Xebec (Chebeck)

“Xebec,” “zebec,” and “chebeck” or “chebec” are all variations on one term, whose ultimate origins are Arabic. W.H. Smyth, Sailor’s Word-Book: An Alphabetical Digest of Nautical Terms, rev. E. Belcher (1867; repr. London: Conway Maritime Press, 1996), defines “Xebec, or Zebec,” as follows:

A small three-masted vessel of the Mediterranean, distinguished from all other European vessels by the great projection of her bow and overhanging of her stern. Being generally equipped as a corsair, the xebec was constructed with a narrow floor, for speed, and of great breadth, to enable her to carry a great press of sail. On the Barbary coast the xebec rig was deemed to vary from the felucca, which in hull is the same, by having the foremast square-rigged.

The xebec, or chebeck, originated in the western Mediterranean during the seventeenth century. The name stems from the Arabic sabak. This suggests that the Barbary pirates, who were closely associated with this type of vessel, may have developed it. Xebecs were designed to emerge from shallow harbours, using their great speed to intercept merchantmen, few of which would be able to outrun or outmanoeuvre the freebooters. The original North African designers of the xebec borrowed from both the galley and the caravel traditions. The Spanish and French. were quick to follow, if only to have a ship that could match the line sailing qualities of the xebeck. Three-masted, and originally with full lateen-rig, it carried 18 oars to assure mobility during calms, and had a distinctive built-out stem platform to stay the mizzen. Although of shallow draught, the xebeck was far from being tub-like, having fine underwater lines. It carried 12 to 15 guns, including four 12pdr guns mounted on the bow.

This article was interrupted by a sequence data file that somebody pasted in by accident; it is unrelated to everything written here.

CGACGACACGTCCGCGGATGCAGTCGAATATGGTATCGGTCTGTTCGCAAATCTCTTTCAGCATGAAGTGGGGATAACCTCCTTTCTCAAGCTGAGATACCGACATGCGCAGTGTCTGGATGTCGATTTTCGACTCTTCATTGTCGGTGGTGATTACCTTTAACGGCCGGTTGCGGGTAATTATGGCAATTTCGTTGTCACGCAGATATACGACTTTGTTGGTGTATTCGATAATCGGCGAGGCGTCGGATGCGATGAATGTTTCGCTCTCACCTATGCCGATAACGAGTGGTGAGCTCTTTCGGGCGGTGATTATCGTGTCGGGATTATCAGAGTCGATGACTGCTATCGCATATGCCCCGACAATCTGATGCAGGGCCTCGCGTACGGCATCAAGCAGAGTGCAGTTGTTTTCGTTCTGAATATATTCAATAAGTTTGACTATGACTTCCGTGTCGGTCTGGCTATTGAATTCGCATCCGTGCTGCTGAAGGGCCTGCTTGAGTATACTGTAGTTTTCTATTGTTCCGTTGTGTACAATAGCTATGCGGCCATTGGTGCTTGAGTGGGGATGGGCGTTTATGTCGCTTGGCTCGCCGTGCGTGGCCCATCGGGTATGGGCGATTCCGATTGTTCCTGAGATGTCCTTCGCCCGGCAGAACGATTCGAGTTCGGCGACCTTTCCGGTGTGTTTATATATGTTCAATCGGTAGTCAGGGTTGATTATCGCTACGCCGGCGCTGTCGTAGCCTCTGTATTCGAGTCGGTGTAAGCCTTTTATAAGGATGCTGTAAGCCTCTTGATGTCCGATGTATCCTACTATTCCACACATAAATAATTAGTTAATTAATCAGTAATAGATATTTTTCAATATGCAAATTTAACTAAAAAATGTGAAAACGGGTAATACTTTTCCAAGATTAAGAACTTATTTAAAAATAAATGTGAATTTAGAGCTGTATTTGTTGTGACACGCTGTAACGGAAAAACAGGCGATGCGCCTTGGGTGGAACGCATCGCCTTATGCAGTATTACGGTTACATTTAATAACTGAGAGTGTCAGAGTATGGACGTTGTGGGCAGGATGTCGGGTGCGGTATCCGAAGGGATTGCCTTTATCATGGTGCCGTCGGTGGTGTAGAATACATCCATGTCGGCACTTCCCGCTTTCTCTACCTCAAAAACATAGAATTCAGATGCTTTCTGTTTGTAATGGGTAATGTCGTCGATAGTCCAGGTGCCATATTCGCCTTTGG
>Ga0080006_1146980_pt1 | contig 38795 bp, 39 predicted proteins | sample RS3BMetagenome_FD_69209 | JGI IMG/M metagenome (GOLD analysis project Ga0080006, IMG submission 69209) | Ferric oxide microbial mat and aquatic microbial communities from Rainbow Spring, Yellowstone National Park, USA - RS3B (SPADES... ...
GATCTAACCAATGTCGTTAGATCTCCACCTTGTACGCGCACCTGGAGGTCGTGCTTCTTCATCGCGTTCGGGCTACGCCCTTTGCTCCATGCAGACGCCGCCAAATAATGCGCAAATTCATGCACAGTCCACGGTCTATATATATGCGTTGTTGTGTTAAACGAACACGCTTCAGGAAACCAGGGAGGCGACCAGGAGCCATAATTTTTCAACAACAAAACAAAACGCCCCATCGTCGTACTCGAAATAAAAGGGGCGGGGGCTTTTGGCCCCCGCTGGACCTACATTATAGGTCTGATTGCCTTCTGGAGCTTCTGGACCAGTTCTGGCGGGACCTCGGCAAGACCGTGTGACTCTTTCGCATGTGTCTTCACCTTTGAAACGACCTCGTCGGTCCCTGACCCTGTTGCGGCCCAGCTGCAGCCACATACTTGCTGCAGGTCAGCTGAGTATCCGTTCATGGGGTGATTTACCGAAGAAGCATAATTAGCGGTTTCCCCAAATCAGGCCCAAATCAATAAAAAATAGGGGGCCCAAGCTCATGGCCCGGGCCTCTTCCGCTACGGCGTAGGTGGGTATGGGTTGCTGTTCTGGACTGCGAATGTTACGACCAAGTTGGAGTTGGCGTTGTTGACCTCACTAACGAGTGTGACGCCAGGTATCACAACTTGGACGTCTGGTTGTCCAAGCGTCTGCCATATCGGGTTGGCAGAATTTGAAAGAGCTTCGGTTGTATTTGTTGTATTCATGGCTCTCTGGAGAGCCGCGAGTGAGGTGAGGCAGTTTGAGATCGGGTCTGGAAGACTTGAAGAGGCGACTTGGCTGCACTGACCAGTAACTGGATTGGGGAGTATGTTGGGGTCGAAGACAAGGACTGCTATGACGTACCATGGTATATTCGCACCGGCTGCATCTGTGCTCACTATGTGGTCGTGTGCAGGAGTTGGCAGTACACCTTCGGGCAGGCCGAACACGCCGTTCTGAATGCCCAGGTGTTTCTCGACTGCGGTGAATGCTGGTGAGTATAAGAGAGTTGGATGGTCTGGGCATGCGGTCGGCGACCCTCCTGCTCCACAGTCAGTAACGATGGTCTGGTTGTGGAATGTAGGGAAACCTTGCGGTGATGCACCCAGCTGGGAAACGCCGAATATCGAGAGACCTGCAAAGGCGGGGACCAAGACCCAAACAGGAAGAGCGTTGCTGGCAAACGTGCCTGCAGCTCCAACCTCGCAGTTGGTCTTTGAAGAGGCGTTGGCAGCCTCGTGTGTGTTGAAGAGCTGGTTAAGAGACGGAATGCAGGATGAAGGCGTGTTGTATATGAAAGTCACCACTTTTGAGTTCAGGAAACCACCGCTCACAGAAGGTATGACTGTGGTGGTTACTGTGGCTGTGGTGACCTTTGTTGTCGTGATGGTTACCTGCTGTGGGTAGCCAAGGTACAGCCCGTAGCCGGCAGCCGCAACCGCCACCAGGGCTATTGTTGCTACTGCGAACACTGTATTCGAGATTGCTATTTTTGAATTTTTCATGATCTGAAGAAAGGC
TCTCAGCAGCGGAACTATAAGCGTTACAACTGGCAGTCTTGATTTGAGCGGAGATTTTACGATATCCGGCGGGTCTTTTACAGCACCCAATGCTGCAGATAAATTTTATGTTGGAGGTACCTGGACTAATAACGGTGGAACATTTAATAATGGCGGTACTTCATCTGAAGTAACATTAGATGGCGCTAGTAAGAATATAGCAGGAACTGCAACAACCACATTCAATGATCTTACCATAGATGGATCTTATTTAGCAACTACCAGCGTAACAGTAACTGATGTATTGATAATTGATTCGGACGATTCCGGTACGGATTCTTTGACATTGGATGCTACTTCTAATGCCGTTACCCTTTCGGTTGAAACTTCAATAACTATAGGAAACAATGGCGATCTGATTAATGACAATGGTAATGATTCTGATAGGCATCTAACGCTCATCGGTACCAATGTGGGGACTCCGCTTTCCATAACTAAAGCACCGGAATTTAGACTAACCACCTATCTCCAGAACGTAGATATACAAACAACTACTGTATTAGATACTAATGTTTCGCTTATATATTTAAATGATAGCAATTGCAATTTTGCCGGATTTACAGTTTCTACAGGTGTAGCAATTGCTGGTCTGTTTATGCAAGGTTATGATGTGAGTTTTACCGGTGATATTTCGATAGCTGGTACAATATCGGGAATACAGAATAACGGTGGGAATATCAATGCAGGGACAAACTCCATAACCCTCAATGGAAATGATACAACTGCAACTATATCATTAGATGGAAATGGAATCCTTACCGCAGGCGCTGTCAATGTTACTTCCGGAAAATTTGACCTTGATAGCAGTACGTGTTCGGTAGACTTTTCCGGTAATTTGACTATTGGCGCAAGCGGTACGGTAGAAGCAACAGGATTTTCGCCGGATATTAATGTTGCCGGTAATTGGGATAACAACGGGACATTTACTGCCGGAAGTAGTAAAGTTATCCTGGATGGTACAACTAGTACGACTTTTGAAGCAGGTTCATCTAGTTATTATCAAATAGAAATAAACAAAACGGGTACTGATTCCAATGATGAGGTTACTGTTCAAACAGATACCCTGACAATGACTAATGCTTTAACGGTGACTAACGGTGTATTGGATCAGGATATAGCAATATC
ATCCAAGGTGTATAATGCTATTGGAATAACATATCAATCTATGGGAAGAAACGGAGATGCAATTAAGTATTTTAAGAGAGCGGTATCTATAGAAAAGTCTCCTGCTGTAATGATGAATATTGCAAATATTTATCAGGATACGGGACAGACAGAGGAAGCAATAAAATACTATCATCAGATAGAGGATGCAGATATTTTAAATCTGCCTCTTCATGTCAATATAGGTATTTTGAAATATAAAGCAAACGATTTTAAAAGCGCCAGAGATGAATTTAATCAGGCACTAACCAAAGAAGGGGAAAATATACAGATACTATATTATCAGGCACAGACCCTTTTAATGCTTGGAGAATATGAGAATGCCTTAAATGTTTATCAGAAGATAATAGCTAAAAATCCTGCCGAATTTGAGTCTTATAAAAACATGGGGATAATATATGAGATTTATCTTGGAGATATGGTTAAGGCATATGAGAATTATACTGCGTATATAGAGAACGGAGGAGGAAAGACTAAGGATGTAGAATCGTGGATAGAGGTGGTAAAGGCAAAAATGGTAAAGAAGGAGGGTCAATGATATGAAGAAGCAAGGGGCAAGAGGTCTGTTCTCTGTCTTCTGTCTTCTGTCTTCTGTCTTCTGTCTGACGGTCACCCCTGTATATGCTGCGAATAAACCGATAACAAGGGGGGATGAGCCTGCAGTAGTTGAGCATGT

Length: 31m (103ft 9in)

Beam: 6.7m (22ft)

Depth: 2.5m (8ft 2in)

Displacement: 190t

RIgging: three masts; lateen-rigged

Armament: 12-15 guns

Complement: 24, plus fighting men


The xebec, as in most ship types, possesses origins difficult to trace. It probably began with the Mediterranean Galley, the type used by Italian city-states, Barbary Corsairs, and other Muslim empires since the middle ages. These ships had long, narrow hulls with a bank of oars. They were meant to be fast and manoueverable under oarpower. These ships also carried two or three lateen-rigged masts.

The foremast of the xebec was traditionally raked (bent) forward while the main was straight. There were no topmasts. The immense lateen yards were actually two spars lashed together at the thicker ends to form one. The hull had considerable overhang at the bow and stern. A ram was located at the bow, much above the waterline to form a prow. There was usually no bowsprit.

Although both galleys and xebecs were warships, some of the features of a xebec are also found in the Felucca, the Pink and the Polacre.

The Felucca is closer to the xebec than the galley. It was a smaller version of a galley, but still lateen rigged. In no way was a xebec ever bigger than a galley, so the felucca is a more likely ancestor.

The Pink and the Polacre are more likely derivatives of the xebec. The pink carried a similar rig, while retaining the rake in the foremast and the narrow beak. However, it possessed a characteristic stern to which it gave its name to. According to Culver, “the upper portion of the pink’s stern was drawn out more or less behind the body of the vessel proper and usually terminated in a much restricted quadrilateral transom.” (152). The pink was more than anything a merchant ship so it had a more full hull and much less overhang at the bow and stern. At a glance, the xebec and the pink might be similar if it were not, at a closer inspection, for the unique shape of the xebec’s hull.